Review: Burnt By The Sun

Laura Peatman 16 May 2012

Burnt By The Sun

ADC Mainshow, 7.45pm, until Sat 19th May

This week’s mainshow is a brave undertaking. ‘Burnt By The Sun’ encompasses a large cast, an ambitious set, elements of song and dance, and a constantly-shifting emotional pitch. Unfortunately, despite some thoughtful directorial decisions from Hugh Wyld, this production didn’t quite reach the electric heights which it promises.

Peter Flannery’s 2009 adaptation of Nikita Mikhalkov’s 1994 film portrays the effects of Stalin’s rule in 1930s rural Russia, as heroic generals and innocent children alike face the consequences of shady and violent political machinations. So it was a surprise to newcomers to the play – such as myself – that the opening section in particular brought so many laughs. Comedy came in abundance from the flustered Mokhova (Laura Ayres), the exuberant and vodka-drinking Kirik (Will Peck) and the excitable Kolya (seasoned scene-stealer Jack Mosedale, in a sadly brief appearance).

The atmosphere begins to darken with the return of Mitia (Will Attenborough) whose mysterious absence is, it becomes apparent, deeply entwined with that of our protagonists Kotov (Saul Boyer) and Maroussia (Charlotte Hamblin); the idyllic family summer quickly begins to unravel. Yet this increasing tension never rose above a rather average mid-point on the emotional scale. Attenborough and Boyer gave solid enough performances, and Hamblin’s Maroussia in particular was nuanced and affective, alternately joyous, anguished and vulnerable: yet the ensemble effect was sadly lacking, as potentially explosive confrontations did not deliver a powerful enough sense of danger or pathos. This was particularly evident in the climactic clash between Maroussia and Kotov: a scene which moves towards attempted suicide and attempted rape should be disturbingly intense, yet this was uncomfortable more for the way in which these threats were over and done with in a flash. The lack of emotional weight meant that I simply didn’t see these as genuine perils, undermining the value of the scenes.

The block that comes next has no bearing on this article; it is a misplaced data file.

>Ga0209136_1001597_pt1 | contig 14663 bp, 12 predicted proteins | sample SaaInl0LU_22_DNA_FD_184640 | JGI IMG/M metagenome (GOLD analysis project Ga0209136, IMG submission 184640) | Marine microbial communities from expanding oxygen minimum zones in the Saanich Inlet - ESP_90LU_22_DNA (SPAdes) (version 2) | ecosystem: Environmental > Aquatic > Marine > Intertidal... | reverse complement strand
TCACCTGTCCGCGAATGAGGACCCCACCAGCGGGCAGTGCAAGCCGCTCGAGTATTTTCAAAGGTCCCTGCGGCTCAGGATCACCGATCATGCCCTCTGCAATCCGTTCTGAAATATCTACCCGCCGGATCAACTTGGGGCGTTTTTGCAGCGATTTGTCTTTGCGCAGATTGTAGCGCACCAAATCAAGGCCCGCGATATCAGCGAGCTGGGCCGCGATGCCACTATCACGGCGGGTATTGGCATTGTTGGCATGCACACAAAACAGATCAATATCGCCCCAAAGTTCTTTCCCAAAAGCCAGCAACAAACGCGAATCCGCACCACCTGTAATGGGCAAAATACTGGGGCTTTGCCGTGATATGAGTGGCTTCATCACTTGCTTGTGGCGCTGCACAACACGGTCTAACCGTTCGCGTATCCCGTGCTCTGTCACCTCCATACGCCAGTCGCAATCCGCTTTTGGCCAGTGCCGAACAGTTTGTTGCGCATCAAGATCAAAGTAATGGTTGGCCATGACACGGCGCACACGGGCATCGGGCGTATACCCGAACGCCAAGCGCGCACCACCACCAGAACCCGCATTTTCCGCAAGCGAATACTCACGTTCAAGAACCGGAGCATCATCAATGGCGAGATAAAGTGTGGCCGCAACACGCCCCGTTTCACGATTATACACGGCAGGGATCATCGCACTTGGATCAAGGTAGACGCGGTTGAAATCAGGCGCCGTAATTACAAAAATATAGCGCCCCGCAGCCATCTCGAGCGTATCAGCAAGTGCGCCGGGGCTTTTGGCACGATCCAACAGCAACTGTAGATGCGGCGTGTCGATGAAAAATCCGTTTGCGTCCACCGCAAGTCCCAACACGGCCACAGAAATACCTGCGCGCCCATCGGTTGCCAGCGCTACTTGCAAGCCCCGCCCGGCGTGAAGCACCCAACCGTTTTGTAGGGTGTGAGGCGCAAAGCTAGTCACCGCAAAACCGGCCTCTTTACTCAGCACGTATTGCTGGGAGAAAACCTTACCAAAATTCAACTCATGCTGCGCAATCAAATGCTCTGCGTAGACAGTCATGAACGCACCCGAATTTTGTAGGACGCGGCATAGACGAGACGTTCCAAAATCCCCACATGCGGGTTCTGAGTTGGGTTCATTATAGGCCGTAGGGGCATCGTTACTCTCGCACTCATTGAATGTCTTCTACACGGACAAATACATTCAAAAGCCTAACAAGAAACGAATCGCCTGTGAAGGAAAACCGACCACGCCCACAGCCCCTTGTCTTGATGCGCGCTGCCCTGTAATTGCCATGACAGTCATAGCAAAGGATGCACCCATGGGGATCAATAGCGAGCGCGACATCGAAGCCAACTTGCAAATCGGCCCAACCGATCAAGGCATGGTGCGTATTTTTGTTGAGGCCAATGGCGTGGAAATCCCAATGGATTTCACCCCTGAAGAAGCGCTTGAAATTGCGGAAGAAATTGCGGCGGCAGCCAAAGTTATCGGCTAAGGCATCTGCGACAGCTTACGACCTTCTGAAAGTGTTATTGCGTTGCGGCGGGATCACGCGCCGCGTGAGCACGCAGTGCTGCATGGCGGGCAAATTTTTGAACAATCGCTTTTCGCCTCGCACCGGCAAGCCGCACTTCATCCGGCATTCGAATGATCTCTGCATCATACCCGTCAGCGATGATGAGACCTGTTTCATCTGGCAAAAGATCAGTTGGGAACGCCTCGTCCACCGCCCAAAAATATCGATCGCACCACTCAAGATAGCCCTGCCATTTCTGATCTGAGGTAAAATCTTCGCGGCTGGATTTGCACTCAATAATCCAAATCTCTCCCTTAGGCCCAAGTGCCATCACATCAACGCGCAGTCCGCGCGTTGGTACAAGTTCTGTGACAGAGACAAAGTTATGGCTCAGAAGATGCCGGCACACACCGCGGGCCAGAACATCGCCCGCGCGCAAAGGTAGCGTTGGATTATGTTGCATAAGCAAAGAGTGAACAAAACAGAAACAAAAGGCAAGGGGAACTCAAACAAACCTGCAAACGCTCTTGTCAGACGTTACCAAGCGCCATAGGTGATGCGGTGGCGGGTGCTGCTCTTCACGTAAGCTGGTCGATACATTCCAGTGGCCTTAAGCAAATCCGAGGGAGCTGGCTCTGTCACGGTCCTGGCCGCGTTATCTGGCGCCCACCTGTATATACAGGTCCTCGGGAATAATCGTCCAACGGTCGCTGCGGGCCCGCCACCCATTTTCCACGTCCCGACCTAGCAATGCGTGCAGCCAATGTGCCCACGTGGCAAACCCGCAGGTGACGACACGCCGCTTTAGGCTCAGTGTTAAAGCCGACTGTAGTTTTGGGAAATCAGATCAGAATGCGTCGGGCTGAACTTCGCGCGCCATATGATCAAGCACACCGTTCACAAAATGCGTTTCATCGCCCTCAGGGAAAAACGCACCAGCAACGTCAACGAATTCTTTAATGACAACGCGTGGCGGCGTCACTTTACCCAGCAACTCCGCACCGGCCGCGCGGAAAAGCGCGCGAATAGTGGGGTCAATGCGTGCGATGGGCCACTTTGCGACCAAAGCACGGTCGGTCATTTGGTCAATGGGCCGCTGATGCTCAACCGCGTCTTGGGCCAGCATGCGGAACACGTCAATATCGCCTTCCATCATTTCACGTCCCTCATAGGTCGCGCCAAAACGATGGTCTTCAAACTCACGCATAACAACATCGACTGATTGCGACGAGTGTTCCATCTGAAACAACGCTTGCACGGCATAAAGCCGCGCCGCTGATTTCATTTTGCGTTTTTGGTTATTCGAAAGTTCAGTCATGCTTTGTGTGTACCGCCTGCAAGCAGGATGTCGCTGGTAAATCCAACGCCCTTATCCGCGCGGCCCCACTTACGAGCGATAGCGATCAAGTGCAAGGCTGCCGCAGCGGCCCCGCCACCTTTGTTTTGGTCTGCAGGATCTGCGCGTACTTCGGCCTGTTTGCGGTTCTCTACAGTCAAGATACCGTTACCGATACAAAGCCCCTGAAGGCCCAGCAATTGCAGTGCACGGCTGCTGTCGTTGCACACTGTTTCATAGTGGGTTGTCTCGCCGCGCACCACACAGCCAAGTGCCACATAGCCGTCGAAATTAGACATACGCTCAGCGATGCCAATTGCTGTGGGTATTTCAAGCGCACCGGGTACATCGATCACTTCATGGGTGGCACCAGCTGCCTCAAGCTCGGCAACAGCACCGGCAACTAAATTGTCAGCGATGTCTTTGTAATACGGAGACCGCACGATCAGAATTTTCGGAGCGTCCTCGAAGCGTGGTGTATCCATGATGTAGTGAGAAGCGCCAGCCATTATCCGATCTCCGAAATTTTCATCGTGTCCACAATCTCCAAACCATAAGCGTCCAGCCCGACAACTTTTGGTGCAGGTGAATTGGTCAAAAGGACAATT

This is not to say that there isn’t admirable work on show here. It is clear how much thought and attention to detail went into the visual effect of this production, as the impressive set exquisitely evokes the fragile nostalgia of a Chekhovian, pre-Revolution Russia which clashes with the new, Communist world. Within this set of three parts, space was used effectively in some tricky set-ups including, at one point, eight people being simultaneously seated at one table. The live music added to the atmosphere without becoming intrusive, and the elements of dance were blended into the action and avoided the cringe factor which can so easily creep in. Particular praise should also go to the young star who played Nadia: easily holding her own besides actors twice her age, she gave a natural and touching performance.

Yet the performance was beginning to feel stale (not a good sign in what is not an especially long play) when suddenly, in the final climactic scene, the principals abruptly appeared to grasp the force of the dialogue, and Boyer in particular became powerful yet pitiful as he faced his fate: these few minutes were genuinely moving. However, this made the whole experience more frustrating – where had this energy and tension been for the majority of the performance! This spark at the end was not enough to restore what had been missing throughout, and overall this production, decent as it was, failed to affect me in any great way, and simply felt a little flat.

Laura Peatman